Fighting for Equity in Education

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New Study Shows that School Autonomy Increases the Gap Between Top and Bottom Students

Friday May 24, 2013

A new study has found that school autonomy widens the gap between the top and bottom achieving students. It shows that school autonomy has little effect on overall student performance, but has a small positive effect for the top students and no effect on lower achieving students. It adds to the weight of evidence that increasing school autonomy does not work.

The study analysed schools that converted to academy status in England from 2002 to 2009 under the Labour Government. Under this program 130 secondary schools operating in disadvantaged areas were converted to academy status. Under the Coalition Government, the number of academies has increased as other schools can now convert to academy status.

Academy schools enjoy a larger degree of autonomy than any other school type in the state system in England. They are managed by a private, independent sponsor through a largely self-appointed board of governors that has responsibility for hiring the staff, negotiating pay and working conditions, and deciding on matters such as career development, discipline and performance management. Some academies have more autonomy over a part of the curriculum as well.

The study by researchers at the Centre for Economic Performance at the London School of Economics and Political Science concluded that the Labour academies slightly increased overall student performance but not for lower achieving students.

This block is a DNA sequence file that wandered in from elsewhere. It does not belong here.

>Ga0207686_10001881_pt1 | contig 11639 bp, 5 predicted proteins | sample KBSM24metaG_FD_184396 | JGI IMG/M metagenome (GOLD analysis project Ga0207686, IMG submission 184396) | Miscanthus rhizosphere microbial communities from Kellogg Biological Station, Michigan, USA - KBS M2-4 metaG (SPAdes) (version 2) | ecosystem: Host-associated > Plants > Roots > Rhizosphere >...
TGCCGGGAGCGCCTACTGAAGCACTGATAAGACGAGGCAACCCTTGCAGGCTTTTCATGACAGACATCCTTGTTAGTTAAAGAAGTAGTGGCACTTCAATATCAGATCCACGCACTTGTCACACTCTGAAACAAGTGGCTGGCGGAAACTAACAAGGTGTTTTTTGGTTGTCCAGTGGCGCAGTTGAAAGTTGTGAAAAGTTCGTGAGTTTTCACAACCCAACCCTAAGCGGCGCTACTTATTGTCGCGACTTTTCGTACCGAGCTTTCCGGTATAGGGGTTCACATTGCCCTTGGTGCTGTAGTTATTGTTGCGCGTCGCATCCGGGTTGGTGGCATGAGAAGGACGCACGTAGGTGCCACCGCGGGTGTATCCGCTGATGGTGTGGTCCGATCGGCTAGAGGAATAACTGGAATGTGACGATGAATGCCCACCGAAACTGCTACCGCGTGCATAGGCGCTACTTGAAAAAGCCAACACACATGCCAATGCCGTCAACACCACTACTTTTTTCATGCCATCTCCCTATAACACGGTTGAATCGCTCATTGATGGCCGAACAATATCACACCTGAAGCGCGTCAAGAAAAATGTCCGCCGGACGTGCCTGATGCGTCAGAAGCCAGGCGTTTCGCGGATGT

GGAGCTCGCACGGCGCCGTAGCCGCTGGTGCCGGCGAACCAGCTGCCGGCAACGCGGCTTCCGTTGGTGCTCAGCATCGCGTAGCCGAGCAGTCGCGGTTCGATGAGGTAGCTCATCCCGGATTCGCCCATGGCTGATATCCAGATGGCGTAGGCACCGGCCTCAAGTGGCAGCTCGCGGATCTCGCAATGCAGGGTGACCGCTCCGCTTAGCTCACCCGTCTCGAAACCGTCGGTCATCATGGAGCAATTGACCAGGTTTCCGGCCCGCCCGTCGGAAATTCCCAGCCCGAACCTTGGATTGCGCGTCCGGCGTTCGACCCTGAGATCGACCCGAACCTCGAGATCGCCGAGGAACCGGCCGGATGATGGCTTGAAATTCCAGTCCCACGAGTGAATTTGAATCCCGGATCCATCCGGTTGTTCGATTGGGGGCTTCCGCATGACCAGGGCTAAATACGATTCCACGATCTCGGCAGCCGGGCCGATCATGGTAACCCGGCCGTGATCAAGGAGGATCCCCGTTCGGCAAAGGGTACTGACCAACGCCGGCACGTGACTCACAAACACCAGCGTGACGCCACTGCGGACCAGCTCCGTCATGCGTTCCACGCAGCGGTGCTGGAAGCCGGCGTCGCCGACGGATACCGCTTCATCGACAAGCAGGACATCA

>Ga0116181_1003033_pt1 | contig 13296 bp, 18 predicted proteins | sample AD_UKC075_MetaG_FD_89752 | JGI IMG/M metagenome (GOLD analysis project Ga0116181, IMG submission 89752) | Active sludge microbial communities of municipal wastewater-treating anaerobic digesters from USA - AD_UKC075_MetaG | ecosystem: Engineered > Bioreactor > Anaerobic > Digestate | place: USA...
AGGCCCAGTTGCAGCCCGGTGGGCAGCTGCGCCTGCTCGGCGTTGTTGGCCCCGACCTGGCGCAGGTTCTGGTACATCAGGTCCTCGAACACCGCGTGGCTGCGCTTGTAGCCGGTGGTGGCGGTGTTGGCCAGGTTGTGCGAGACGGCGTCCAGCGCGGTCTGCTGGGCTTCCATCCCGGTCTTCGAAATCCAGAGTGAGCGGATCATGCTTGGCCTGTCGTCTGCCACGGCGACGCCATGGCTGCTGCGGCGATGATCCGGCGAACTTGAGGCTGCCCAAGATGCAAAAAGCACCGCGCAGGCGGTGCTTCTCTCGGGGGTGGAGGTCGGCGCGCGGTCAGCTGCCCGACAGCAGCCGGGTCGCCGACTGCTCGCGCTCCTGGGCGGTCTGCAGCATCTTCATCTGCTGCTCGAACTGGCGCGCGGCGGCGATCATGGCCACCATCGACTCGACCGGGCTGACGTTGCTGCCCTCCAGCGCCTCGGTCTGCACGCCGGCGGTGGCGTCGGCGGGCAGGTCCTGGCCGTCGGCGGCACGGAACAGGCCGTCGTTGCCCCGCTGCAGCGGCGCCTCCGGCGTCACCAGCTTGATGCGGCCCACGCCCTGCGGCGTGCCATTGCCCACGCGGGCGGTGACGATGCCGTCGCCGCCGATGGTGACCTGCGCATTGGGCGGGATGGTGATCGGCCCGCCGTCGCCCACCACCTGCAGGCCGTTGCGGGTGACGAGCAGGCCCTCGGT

Whilst there is a paucity of robust and coherent evidence to draw upon, it does not seem unreasonable to say that, on balance, the evidence that does exist at best shows only small beneficial effects on overall pupil performance and very little consistent evidence of improvements for tail students. [p.11]

The study built on an earlier study that showed a small positive benefit from increased school autonomy. The average size effect was 0.15 of a standard deviation which is a small effect. It also found that there was a negative, but statistically insignificant, effect for schools that had only recently converted to academy status.

The new study investigated the impact of school autonomy across the distribution of student performance on the results for the General Certificate of Secondary Education (GCSEs) for 16 year-old students. It examined for the effect on students ranked by their test scores within their secondary school and on students ranked in the national distribution.

Overall, it found that schools that converted to academies between 2002 and 2007 raised the attainment of students in the top half of the performance distribution, and, in particular, students in the top 20% tail. Conversely, it found no evidence that academies helped students in the bottom 10% and 20% of the ability distribution.

The study found positive, statistically significant effects in the 50th to 80th and top 20 percentiles of the within-school distribution. The size effect for 50th to 80th percentiles was small at less than 0.2 of a standard deviation and there was a medium size effect for the top 20 percentiles of 0.32 of a standard deviation. There was virtually no effect on percentile groups in the bottom 50 percentiles.

Similarly, there were small positive effects in the 25th to 50th, the 50th to 80th and top 20 percentiles in the national distribution. None of these effects were statistically significant. However, they were clearly much larger than those for students at the bottom of the performance distribution.